"If you look at the history of share repurchases, you know, it falls off like crazy when stocks are cheap and it tends to goes up dramatically when stocks get fully priced." Warren Buffett

“It seems to me we always used to hate companies that would buy other companies at the top of the market, how’s it any different from buying your own shares at the top of the market.” Russell Clark

"If you’re repurchasing shares above a rationally calculated intrinsic value, you are harming your shareholders, just as if you issue shares beneath that figure, you are harming your shareholders." Warren Buffett

"Boards that authorise share-repurchase initiatives at market prices below what the businesses are intrinsically worth per share (without foregoing investment in even more compelling growth opportunities and with due regard for the financial security of the remaining shareholders) are clearly putting the shareholder's interest high on the priority list."  Frank Martin

"I urge you, if you’re trying to decide on the wisdom of repurchases, or of share issuances, that you don’t think in terms of book value. You don’t think in terms of specific P/Es. You don’t think in terms of any little model. But you think in terms of what would you really, A, pick businesses you can understand and, then, think what you really would pay to be in those businesses. And that’s what counts over time, is whether the repurchases are made at a discount from that figure." Warren Buffett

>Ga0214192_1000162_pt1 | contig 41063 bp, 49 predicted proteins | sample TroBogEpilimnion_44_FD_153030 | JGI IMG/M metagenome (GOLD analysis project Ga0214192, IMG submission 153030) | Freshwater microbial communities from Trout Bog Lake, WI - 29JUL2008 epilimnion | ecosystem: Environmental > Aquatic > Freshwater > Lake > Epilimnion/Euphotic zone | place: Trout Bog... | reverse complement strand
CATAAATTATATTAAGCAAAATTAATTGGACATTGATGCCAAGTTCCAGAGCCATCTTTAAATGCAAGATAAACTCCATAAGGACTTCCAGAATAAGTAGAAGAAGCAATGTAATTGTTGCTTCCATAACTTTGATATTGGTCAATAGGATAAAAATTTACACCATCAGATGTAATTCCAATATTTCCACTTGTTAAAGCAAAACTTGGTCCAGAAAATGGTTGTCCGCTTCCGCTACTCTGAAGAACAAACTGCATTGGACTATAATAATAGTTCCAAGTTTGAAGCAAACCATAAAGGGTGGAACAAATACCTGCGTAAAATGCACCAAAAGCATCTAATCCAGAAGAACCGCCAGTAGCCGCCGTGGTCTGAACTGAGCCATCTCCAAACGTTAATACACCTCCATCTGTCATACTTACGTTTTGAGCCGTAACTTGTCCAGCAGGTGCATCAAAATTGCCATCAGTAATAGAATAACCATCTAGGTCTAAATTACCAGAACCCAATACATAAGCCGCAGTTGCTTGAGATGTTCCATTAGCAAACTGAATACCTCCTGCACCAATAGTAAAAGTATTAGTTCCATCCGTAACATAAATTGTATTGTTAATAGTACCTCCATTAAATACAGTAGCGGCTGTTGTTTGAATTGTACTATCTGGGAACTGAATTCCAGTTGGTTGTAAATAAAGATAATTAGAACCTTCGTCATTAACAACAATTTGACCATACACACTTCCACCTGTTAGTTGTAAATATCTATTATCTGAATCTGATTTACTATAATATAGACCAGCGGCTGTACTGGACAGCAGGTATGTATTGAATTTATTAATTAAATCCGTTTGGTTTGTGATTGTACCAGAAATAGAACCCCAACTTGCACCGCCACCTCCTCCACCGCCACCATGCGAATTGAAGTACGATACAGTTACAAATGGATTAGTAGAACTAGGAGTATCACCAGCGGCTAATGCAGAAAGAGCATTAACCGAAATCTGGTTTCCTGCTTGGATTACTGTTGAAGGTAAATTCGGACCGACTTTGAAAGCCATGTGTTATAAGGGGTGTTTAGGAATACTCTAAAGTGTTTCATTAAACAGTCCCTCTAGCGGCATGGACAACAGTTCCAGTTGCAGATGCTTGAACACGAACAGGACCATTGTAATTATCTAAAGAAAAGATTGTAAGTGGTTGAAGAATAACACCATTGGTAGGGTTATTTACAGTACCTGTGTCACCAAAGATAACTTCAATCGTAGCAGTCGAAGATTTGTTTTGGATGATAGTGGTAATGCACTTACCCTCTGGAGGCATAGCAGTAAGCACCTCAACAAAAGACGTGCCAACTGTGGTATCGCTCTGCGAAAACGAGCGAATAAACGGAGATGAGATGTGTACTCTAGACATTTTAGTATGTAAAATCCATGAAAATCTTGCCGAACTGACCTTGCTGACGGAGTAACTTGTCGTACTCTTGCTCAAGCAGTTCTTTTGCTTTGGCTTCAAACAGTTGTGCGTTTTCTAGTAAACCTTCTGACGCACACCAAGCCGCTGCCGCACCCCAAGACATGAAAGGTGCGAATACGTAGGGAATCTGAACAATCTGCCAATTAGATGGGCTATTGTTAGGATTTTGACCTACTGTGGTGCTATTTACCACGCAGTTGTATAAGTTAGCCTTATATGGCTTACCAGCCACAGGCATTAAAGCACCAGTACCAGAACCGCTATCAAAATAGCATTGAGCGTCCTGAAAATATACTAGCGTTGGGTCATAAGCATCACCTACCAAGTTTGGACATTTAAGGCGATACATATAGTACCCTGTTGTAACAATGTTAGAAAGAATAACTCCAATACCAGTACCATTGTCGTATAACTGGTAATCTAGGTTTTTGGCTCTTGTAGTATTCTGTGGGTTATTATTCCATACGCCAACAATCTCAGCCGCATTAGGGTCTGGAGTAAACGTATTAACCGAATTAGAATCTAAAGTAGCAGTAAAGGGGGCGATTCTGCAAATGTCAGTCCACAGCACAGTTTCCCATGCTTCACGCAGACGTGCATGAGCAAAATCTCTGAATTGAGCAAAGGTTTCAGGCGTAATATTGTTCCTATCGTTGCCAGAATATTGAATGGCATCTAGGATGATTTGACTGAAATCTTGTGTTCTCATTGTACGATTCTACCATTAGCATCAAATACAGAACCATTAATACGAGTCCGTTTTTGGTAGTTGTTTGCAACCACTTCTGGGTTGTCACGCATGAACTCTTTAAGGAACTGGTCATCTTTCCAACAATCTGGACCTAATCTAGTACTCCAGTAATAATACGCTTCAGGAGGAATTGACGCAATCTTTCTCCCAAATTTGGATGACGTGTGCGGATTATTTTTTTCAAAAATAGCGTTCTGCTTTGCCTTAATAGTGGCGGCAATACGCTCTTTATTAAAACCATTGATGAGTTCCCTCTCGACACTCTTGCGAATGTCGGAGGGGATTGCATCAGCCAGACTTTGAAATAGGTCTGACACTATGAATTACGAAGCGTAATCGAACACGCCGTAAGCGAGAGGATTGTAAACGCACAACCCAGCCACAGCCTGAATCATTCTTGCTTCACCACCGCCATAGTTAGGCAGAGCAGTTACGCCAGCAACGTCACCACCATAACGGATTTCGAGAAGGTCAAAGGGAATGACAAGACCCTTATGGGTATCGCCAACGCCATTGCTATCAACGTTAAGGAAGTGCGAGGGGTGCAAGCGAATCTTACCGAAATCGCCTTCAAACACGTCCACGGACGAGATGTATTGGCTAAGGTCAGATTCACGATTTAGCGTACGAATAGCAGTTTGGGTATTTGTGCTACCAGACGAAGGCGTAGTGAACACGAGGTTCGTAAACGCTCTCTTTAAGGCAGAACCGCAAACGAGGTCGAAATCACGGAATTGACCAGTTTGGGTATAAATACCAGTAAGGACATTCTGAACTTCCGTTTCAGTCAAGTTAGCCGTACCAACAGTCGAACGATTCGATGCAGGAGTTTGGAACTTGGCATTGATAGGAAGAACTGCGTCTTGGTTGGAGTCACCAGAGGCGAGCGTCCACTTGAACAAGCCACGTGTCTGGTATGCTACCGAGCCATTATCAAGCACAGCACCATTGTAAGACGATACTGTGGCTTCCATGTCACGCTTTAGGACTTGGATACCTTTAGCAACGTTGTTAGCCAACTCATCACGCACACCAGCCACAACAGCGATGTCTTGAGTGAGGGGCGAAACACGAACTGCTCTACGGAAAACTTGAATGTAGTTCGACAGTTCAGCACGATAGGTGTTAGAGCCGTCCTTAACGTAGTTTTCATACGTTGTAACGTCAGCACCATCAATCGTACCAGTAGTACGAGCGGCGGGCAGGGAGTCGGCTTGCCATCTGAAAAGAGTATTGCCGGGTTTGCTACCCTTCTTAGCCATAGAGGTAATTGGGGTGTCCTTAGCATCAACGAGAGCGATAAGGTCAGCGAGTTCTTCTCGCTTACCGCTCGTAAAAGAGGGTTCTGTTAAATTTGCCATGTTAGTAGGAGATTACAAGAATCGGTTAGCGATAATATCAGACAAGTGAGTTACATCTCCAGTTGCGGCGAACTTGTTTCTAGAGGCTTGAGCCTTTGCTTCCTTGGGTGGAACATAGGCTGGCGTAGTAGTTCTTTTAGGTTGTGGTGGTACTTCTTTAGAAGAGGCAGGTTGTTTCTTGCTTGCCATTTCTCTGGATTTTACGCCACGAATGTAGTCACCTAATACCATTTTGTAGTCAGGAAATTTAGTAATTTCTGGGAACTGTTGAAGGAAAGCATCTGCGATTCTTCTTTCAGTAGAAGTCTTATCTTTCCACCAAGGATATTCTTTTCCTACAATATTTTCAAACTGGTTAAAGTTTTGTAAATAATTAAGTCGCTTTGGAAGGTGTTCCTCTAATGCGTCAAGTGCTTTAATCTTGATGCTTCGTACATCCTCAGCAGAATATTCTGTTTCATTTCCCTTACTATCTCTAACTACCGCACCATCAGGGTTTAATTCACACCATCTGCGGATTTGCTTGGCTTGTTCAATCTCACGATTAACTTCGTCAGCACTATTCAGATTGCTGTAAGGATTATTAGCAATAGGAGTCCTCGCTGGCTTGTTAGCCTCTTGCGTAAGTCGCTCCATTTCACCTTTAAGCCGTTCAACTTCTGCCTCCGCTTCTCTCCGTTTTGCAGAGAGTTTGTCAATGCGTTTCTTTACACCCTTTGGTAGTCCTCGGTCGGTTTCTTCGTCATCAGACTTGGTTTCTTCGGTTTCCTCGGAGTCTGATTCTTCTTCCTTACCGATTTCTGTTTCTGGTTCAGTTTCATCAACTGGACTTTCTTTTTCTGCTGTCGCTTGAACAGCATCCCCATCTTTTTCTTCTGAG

“Do they [management] have an intelligent read on intrinsic value and will they consistently buy back shares at attractive discounts to that intrinsic value? That’s another key way to determine whether they are thinking like owners.” Peter Keefe

“If a company buys in stock at X instead of 2X our ownership goes up dramatically more. We don’t like companies buying in their stock just because they are doing it, we like them buying the stock below what we think it’s worth. At that point we’re making money without laying out a dollar of our own money.” Warren Buffett